Tuesday, March 13, 2012

Skiing in the Alps: 20/2/2011

     A loud racked woke me and I slowly got out of the bottom part of the bunk bed. Marie was already up before 7 o'clock: she getting ready for the day ahead. A few hours later the others got up and we sat at the table for breakfast. We snuck to the locker rooms in the hotel when we were dressed and ready to avoid begin caught with our snow shoes on. The hotel had a policy that all the snow gear were required to remain in the locker rooms. My group members ignored this rule since we couldn't fit all our supplies in our tiny locker.
     My progress was visible as I made it down the ski paths, falling only once in a while. My group insisted that we advance from the blue pistes - the easiest skiing hills, to the red pistes - the next level of difficulty on the mountain hills. The back pistes were the most severe of the skiing paths. To my luck, we did not try to battle with the tenuous slopes. With all the exercise, we stopped at a restaurant on the mountain to take a break. As we drank our hot chocolate drinks, we relaxed on the lawn chairs and watched the random skiers and snowboarders zoom by.
     We sat on the next forklift with renewed energy from our sugary drinks and landed on the highest skiing point in Val Thorens. A sensation of amazement filled me as I gazed down on the clouds. I felt like I was on top of the world, surrounded by the white capped mountains and cotton white clouds below me. The group was moving fast toward the next skiing path and I didn't have a long time to soak in my surroundings.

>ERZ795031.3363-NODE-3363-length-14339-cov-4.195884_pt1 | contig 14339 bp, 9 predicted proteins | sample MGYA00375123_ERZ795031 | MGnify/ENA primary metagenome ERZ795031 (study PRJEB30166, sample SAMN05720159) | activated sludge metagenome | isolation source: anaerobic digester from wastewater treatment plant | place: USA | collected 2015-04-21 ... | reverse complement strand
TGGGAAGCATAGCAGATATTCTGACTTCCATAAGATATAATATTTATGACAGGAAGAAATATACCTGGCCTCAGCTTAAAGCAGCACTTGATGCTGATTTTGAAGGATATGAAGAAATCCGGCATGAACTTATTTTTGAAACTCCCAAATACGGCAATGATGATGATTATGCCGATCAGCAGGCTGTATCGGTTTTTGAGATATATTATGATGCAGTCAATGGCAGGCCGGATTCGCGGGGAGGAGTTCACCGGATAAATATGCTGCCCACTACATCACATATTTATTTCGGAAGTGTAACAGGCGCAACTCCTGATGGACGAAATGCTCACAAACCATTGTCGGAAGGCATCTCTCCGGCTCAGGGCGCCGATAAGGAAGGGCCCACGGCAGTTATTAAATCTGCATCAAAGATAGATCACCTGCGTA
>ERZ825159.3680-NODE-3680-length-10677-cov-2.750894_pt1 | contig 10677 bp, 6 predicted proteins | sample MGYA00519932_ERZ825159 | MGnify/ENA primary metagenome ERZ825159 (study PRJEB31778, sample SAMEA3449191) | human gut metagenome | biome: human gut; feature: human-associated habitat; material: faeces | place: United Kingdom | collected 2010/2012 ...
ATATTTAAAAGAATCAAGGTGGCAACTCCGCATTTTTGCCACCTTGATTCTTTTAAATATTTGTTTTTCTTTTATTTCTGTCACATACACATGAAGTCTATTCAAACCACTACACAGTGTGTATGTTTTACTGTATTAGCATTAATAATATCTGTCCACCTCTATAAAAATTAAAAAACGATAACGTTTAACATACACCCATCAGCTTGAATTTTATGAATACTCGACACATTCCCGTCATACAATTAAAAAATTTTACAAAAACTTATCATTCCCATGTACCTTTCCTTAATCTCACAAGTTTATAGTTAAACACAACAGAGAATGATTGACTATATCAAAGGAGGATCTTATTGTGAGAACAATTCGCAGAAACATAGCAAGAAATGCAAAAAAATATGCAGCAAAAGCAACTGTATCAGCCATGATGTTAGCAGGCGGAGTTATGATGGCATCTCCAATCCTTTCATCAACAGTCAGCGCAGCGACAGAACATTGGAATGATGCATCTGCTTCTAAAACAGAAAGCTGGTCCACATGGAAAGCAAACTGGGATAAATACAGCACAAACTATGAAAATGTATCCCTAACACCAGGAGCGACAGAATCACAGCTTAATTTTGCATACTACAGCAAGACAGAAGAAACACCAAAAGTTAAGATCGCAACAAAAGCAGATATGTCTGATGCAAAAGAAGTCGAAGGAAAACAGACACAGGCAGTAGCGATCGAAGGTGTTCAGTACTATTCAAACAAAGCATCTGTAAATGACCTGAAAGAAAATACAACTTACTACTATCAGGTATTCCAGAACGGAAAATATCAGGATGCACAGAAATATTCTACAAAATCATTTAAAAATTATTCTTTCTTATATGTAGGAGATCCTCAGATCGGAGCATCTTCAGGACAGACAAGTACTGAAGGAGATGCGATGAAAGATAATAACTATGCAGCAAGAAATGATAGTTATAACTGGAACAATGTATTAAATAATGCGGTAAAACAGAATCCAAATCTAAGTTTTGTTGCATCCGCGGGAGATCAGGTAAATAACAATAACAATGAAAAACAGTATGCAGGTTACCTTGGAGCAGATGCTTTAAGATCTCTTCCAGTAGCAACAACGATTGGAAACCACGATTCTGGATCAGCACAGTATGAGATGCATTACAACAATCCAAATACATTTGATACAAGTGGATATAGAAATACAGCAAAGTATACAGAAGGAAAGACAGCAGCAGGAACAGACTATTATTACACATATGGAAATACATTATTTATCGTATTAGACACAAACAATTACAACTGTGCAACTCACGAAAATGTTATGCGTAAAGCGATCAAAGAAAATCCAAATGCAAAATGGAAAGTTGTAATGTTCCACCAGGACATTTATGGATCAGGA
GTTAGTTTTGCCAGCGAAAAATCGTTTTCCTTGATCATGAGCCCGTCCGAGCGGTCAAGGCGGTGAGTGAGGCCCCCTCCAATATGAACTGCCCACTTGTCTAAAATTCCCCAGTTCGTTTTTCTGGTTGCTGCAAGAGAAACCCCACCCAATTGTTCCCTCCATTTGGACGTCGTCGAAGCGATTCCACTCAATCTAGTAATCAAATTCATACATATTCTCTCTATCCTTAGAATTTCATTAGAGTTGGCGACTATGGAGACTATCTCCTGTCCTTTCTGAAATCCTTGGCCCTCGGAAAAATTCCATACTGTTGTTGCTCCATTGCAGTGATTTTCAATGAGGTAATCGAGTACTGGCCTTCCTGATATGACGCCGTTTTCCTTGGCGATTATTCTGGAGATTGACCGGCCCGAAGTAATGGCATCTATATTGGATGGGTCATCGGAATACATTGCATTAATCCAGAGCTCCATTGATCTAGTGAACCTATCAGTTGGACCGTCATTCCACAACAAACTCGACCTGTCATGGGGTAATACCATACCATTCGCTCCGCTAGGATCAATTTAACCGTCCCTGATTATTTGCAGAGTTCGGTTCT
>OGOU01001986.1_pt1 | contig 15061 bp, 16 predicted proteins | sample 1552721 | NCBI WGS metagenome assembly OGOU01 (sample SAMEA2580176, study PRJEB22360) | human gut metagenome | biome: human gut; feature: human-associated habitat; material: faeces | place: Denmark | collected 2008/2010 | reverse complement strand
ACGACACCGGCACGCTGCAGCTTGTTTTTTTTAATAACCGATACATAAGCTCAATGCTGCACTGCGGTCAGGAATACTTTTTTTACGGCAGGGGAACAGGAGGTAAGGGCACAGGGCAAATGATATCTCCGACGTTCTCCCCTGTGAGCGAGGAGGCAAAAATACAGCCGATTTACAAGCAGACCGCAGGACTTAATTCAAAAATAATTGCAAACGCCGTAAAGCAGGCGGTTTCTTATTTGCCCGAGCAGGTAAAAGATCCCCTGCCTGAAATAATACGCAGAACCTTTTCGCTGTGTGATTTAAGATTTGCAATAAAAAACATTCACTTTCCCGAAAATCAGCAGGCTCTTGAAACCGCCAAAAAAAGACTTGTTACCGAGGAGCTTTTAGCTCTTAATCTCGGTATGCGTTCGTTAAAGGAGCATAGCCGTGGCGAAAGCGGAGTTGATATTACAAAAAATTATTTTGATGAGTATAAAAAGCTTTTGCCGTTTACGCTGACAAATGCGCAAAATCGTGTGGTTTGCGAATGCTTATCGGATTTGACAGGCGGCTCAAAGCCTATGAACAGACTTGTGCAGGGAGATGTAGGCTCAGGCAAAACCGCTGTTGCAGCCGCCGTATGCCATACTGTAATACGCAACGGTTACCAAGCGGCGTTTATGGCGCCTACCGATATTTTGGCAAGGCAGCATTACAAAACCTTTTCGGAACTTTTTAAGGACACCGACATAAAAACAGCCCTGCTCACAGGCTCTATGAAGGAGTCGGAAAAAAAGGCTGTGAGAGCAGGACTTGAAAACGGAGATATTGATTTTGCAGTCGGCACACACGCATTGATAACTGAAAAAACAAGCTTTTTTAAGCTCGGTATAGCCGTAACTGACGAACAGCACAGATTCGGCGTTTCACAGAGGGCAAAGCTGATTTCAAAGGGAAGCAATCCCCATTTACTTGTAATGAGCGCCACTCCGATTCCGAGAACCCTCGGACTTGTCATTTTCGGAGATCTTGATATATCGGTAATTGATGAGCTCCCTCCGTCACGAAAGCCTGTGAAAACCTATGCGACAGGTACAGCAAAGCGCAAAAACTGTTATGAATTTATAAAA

We descended down the mountain and rushed toward the next lift. A crowd of people were already waiting to be picked up by the suspended benches. Marie was standing to my left and the others on my right. Suddently, Marie turned around and yelled at the women behind her. The woman was overlapping her skies on Marie's skies and she did not get the hint to back off when Marie threw her dirty looks. It wasn't necessary for Marie to lash out on the stranger, but she got her point across. Everyone waiting for the ski lift watched in amusement as the women trailed behind us with a gab sizable enough.
     Time seemed to disappear as we went up and down the mountains. The workers were getting ready to close down the lift while my group was trying to get through: we needed to ride the lift if we wanted to get on the right path directed toward our village. My group members rushed ahead of me to get through. The other pedestrians had the same idea and were jostling one another to be first - it was quite the violent battle. I did not want to be separated from my host family and friends, so I followed suit (without knocking people out of my way). The moment I passed through the gate, the worker closed off the ski lift entrance. With some physical effort and a little chance, I was the last one of our group to shuffle through.
     On the way down the last hill for the day I saw something green and rectangular laying in the snow. I stopped and bended over to get a better look at the 100 dollar bill. My host family and friends skied past me, indefinitely I stuffed the bill in my pocked and rushed after them. Many other people were heading to their apartments and most of them were drunk. Usually, the tourists drink lots of alcohol in the restaurants on the mountains then ski back to the village because it's the only way of timely travel. I swerved around trying to avoid an accident near the clumsily skiing people.